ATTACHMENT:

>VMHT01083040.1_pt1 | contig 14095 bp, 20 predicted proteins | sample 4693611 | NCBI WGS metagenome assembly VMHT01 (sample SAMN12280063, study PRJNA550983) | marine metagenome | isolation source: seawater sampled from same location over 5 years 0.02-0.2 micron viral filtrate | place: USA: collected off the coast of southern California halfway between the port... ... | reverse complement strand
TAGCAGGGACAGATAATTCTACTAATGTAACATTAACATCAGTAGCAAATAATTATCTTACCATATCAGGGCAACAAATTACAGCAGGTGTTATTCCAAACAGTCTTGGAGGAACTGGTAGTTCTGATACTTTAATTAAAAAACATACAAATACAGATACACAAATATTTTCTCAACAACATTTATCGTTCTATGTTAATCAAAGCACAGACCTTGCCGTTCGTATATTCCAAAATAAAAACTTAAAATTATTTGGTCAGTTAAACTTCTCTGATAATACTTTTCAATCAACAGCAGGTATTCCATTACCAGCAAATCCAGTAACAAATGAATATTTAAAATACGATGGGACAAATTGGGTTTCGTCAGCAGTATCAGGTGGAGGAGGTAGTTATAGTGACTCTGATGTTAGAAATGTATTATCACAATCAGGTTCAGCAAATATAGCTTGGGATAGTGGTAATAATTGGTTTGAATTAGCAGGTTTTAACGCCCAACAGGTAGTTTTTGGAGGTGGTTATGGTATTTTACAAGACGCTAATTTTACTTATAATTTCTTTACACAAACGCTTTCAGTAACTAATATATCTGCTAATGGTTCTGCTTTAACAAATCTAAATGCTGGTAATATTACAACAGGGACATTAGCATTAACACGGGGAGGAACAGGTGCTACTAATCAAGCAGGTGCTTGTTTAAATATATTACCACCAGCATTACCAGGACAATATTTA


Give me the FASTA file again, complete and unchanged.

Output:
>VMHT01083040.1_pt1 | contig 14095 bp, 20 predicted proteins | sample 4693611 | NCBI WGS metagenome assembly VMHT01 (sample SAMN12280063, study PRJNA550983) | marine metagenome | isolation source: seawater sampled from same location over 5 years 0.02-0.2 micron viral filtrate | place: USA: collected off the coast of southern California halfway between the port... ... | reverse complement strand
TAGCAGGGACAGATAATTCTACTAATGTAACATTAACATCAGTAGCAAATAATTATCTTACCATATCAGGGCAACAAATTACAGCAGGTGTTATTCCAAACAGTCTTGGAGGAACTGGTAGTTCTGATACTTTAATTAAAAAACATACAAATACAGATACACAAATATTTTCTCAACAACATTTATCGTTCTATGTTAATCAAAGCACAGACCTTGCCGTTCGTATATTCCAAAATAAAAACTTAAAATTATTTGGTCAGTTAAACTTCTCTGATAATACTTTTCAATCAACAGCAGGTATTCCATTACCAGCAAATCCAGTAACAAATGAATATTTAAAATACGATGGGACAAATTGGGTTTCGTCAGCAGTATCAGGTGGAGGAGGTAGTTATAGTGACTCTGATGTTAGAAATGTATTATCACAATCAGGTTCAGCAAATATAGCTTGGGATAGTGGTAATAATTGGTTTGAATTAGCAGGTTTTAACGCCCAACAGGTAGTTTTTGGAGGTGGTTATGGTATTTTACAAGACGCTAATTTTACTTATAATTTCTTTACACAAACGCTTTCAGTAACTAATATATCTGCTAATGGTTCTGCTTTAACAAATCTAAATGCTGGTAATATTACAACAGGGACATTAGCATTAACACGGGGAGGAACAGGTGCTACTAATCAAGCAGGTGCTTGTTTAAATATATTACCACCAGCATTACCAGGACAATATTTA